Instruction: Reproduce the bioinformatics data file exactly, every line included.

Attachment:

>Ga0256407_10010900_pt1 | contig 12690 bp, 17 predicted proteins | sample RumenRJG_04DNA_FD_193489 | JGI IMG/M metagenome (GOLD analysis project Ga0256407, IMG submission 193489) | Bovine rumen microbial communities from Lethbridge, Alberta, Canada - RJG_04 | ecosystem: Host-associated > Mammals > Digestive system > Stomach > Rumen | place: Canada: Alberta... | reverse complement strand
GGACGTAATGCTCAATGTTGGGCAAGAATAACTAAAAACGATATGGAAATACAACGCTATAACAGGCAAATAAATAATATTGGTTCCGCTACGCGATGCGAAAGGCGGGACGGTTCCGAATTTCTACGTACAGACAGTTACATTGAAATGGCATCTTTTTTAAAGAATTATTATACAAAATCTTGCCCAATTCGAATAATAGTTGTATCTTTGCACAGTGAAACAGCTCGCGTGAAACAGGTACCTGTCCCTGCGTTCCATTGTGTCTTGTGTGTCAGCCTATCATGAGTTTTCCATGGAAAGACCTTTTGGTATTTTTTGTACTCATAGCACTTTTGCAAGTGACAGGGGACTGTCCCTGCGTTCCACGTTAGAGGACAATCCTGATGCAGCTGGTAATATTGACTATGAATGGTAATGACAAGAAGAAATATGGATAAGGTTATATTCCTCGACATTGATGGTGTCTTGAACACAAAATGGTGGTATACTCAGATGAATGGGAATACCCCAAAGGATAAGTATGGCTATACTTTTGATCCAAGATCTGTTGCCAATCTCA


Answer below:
>Ga0256407_10010900_pt1 | contig 12690 bp, 17 predicted proteins | sample RumenRJG_04DNA_FD_193489 | JGI IMG/M metagenome (GOLD analysis project Ga0256407, IMG submission 193489) | Bovine rumen microbial communities from Lethbridge, Alberta, Canada - RJG_04 | ecosystem: Host-associated > Mammals > Digestive system > Stomach > Rumen | place: Canada: Alberta... | reverse complement strand
GGACGTAATGCTCAATGTTGGGCAAGAATAACTAAAAACGATATGGAAATACAACGCTATAACAGGCAAATAAATAATATTGGTTCCGCTACGCGATGCGAAAGGCGGGACGGTTCCGAATTTCTACGTACAGACAGTTACATTGAAATGGCATCTTTTTTAAAGAATTATTATACAAAATCTTGCCCAATTCGAATAATAGTTGTATCTTTGCACAGTGAAACAGCTCGCGTGAAACAGGTACCTGTCCCTGCGTTCCATTGTGTCTTGTGTGTCAGCCTATCATGAGTTTTCCATGGAAAGACCTTTTGGTATTTTTTGTACTCATAGCACTTTTGCAAGTGACAGGGGACTGTCCCTGCGTTCCACGTTAGAGGACAATCCTGATGCAGCTGGTAATATTGACTATGAATGGTAATGACAAGAAGAAATATGGATAAGGTTATATTCCTCGACATTGATGGTGTCTTGAACACAAAATGGTGGTATACTCAGATGAATGGGAATACCCCAAAGGATAAGTATGGCTATACTTTTGATCCAAGATCTGTTGCCAATCTCA